Coachella creators, Goldenvoice, set their eyes on New York City on the final weekend of July. After underselling last year, the second annual Panorama Music Festival returned with a strong comeback. The 2017 lineup included sets from Frank Ocean, Solange, Tame Impala, Kaytranada, MGMT, and Nine Inch Nails. The three-day festival was held on Randall’s Island. It included stunning art instillations and activities. Roughly 50,000 people came to the four stage event as opposed to Governor’s Ball’s 150,000 people, making it feel less crowded and more intimate. This Coachella-sponsored event even attracted celebrities such as Kendall Jenner and her squad during several sets. However, the festival’s sound quality and visuals were notably spectacular and allowed festivalgoers in any spot to bask in high quality acoustics.
One of the first acts to kick off Panorama was HONNE, the English R&B duo James Hatcher and Andy Clutterbuck. The masters of modern day slow jams have been on a world tour to promote their first album Warm on a Cold Night. On a sunny afternoon on Randall’s Island, the musicians discussed future music ventures, their obsession with Japanese aesthetics, and their new found friendship with Rites of Spring performer Amine. The pair met in college while James studied guitar and Andy focused on music business. Bonding over their love of old and new soul artists like Quincy Jones and Chance the Rapper, the duo set out to bring new romance to soul music.
Before Panorama, the band traveled to Indonesia, Spain, and Seoul; yet their creative process did not slowed. James said, “I feel like we’ve been listening to a lot of hip hop and rap, not that I’m going to start rapping. Perhaps production-wise, songs will be a bit more beat-oriented.”
HONNE draws much of their visual aesthetics from Japanese culture. Clutterbuck claimed the influence stemmed from admiration, “It’s just really an obsession. As an extension of that, I’ve been to Japan a couple of times before we even started this project. And just loved it. And the name ‘HONNE’ is actually the Japanese word for ‘true feeling.’”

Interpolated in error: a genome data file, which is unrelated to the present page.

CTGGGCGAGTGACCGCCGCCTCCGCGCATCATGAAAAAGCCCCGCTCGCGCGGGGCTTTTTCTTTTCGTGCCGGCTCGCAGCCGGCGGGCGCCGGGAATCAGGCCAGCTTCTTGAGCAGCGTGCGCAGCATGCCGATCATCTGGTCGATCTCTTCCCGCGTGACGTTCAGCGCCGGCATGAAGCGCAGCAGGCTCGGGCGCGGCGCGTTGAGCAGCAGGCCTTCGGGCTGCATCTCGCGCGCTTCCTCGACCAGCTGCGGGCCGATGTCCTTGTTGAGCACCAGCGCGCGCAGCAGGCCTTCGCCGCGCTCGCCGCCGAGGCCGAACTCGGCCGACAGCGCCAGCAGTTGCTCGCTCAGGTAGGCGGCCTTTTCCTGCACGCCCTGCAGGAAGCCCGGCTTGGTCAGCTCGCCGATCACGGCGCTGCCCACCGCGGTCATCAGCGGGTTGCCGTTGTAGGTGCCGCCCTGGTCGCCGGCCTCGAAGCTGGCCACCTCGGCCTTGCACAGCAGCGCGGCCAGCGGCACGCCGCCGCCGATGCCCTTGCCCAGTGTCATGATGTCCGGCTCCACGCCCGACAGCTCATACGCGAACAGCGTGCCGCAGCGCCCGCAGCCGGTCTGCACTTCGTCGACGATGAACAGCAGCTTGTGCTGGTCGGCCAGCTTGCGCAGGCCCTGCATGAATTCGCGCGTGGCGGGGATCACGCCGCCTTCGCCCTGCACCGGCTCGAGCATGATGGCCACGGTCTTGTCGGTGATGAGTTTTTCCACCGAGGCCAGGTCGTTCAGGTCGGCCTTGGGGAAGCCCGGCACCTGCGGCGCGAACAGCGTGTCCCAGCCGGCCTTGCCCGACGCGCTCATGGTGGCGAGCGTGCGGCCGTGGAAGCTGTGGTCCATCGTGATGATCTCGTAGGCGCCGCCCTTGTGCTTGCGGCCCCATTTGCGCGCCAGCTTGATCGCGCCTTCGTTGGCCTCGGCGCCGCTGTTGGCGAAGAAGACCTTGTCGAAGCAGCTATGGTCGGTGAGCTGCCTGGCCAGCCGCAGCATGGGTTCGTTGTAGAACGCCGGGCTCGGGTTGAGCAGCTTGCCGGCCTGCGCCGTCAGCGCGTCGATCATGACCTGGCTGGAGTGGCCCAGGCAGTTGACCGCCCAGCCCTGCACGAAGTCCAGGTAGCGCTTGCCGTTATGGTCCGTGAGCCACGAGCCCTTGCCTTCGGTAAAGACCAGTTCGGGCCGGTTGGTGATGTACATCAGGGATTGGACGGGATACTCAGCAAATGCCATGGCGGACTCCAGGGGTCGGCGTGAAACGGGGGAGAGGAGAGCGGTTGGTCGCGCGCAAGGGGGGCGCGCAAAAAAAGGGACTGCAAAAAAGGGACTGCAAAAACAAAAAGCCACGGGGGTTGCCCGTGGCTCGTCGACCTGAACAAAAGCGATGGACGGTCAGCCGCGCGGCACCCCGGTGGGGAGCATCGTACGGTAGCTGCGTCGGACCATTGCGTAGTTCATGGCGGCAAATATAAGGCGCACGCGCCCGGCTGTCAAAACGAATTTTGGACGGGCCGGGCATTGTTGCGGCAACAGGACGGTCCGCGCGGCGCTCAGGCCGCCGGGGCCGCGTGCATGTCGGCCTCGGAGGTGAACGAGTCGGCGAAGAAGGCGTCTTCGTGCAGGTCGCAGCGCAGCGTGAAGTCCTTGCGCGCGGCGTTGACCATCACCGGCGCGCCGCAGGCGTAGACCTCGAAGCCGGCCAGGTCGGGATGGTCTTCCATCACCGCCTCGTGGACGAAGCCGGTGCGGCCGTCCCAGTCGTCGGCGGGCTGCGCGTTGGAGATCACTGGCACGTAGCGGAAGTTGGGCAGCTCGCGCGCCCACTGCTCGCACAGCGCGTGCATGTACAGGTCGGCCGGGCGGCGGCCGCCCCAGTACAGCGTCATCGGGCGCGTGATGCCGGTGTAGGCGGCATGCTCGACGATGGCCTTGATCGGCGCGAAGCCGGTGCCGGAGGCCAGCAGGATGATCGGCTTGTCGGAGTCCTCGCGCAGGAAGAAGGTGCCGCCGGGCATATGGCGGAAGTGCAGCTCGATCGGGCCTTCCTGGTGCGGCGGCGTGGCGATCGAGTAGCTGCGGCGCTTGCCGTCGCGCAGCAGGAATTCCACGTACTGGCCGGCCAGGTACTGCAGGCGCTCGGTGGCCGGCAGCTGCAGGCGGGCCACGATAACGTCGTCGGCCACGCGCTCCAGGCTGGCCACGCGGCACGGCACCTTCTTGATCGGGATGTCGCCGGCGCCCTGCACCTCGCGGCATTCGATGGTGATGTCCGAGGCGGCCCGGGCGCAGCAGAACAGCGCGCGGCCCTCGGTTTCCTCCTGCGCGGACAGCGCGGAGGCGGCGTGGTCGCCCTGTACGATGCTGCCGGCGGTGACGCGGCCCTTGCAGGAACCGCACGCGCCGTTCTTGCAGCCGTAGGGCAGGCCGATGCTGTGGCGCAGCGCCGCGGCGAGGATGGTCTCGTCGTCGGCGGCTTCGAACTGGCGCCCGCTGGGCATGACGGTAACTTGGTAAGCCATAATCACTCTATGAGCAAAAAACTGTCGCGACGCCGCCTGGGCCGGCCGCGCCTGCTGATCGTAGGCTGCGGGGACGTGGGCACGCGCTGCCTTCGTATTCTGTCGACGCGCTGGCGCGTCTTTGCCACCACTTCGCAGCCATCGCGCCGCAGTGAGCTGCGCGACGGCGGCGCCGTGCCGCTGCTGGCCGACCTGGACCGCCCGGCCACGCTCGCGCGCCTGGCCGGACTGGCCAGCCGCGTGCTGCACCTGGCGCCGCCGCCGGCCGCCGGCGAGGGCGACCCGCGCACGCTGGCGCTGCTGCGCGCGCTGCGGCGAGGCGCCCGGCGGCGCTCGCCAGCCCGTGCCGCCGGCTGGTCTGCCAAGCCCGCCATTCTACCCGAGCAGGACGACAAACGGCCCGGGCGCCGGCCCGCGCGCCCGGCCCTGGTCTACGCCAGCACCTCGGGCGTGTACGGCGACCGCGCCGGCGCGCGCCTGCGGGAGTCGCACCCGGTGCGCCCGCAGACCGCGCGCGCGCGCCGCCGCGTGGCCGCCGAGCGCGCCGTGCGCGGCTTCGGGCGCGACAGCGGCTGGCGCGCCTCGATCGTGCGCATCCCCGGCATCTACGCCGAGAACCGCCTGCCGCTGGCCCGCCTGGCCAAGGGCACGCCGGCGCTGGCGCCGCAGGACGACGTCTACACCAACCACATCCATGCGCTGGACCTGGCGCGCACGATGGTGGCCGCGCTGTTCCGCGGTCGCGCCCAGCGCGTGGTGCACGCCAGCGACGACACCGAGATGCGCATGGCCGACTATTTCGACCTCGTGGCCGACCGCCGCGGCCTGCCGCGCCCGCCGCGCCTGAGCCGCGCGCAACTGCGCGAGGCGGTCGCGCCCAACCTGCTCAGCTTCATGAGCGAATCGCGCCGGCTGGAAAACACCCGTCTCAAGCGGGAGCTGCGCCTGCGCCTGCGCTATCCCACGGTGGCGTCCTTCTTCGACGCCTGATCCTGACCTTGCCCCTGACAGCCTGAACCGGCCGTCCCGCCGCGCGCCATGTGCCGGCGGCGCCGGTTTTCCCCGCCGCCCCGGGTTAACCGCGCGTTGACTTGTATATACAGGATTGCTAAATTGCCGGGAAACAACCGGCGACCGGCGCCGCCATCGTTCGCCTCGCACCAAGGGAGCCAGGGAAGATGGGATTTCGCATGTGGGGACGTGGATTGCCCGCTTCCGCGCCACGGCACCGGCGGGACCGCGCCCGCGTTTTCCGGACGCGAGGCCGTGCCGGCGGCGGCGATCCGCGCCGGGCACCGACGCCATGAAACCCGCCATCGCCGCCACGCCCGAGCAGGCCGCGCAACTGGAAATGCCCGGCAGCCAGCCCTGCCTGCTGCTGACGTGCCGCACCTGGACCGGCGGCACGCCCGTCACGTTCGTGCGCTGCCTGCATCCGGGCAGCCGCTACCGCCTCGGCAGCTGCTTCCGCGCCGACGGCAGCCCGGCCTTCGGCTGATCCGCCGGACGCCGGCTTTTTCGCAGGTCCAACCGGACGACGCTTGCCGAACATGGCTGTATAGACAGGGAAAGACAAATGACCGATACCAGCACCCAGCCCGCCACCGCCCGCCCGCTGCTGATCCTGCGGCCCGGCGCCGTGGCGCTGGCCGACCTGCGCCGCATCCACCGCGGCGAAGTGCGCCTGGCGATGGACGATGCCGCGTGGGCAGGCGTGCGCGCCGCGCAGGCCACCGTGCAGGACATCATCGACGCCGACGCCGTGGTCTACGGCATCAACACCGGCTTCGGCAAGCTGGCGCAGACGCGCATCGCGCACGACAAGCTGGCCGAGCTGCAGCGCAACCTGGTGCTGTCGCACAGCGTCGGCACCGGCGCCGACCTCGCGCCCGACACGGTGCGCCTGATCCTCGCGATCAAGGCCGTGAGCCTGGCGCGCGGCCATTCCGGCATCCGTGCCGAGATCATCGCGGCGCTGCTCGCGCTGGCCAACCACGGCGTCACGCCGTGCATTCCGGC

Frank Ocean’s spot in the Panorama lineup was enough to make people go wild. Ocean’s show was an ornate production spearheaded by legendary director Spike Jonze. The strategically placed speakers around the crowd created an all-encompassing soundscape. The runway stretching into the audience allowed Ocean to be more creative and immersive in his movements. He sported bright blue hair, headphones, and a shirt reading, “Why be racist, sexist, homophobic, or transphobic when you could just be quiet?” Jonze used both lo-fi blue lensed video and ultra-HD cameras to create a soft, hypnotic image of Ocean. Overall, the set was passionate but not overwhelming, meaningful but not blaze, gentle and raw.
The Australian psychedelic rockers attracted a different crowd to Randall’s Island on Saturday night. Tame Impala went into the set with the mission of creating a mood. They intentionally smoked out the set, becoming sleek silhouettes in front of changing backgrounds and vibrant lasers. With jams like “Elephant” and “The Less I Know the Better” blasting, the band had the audience entranced throughout the show.
Solange won many people over with her sunset performance. She and her band matched the sun in all red outfits as they took the stage. Her sharp, synchronized dancing engaged the entire crowd. Solange’s set was comprised of mostly songs from her most recent album A Seat at the Table, but also included tracks off of Sol-Angel and the Hadley St. Dreams, and True. She even treated the audience to a nostalgic acapella rendition of The Proud Family theme song.
One of Panorama’s best features was the amount of interactive art there. Inside “The Lab”, which was sponsored by HP, most of the instillations were interactive and exclusively created by New York based artists like Dirt Empire and VolvoxLabs. The instillations ranged from a big room of mirrors to a 4D experience with a 360-degree theater screen, immersing the festivalgoers in a world of fantasy and complete distortion.
HP and Toyota Tents
Panorama’s sponsors all stepped up their game this year. Toyota’s tent offered a beat-making machine inside a C-HR car, a free apothecary session, and a music video maker. Close by, the HP Lounge hosted several DJs that took turns spinning inside a mini club. Inside, festivalgoers lounged on plush white couches and projected a laser show with HP tablet computers. There was also a customized bandana-making station and a Kinetic Art station.
Look out for the lineup release for Panorama Music Festival 2018 in early January.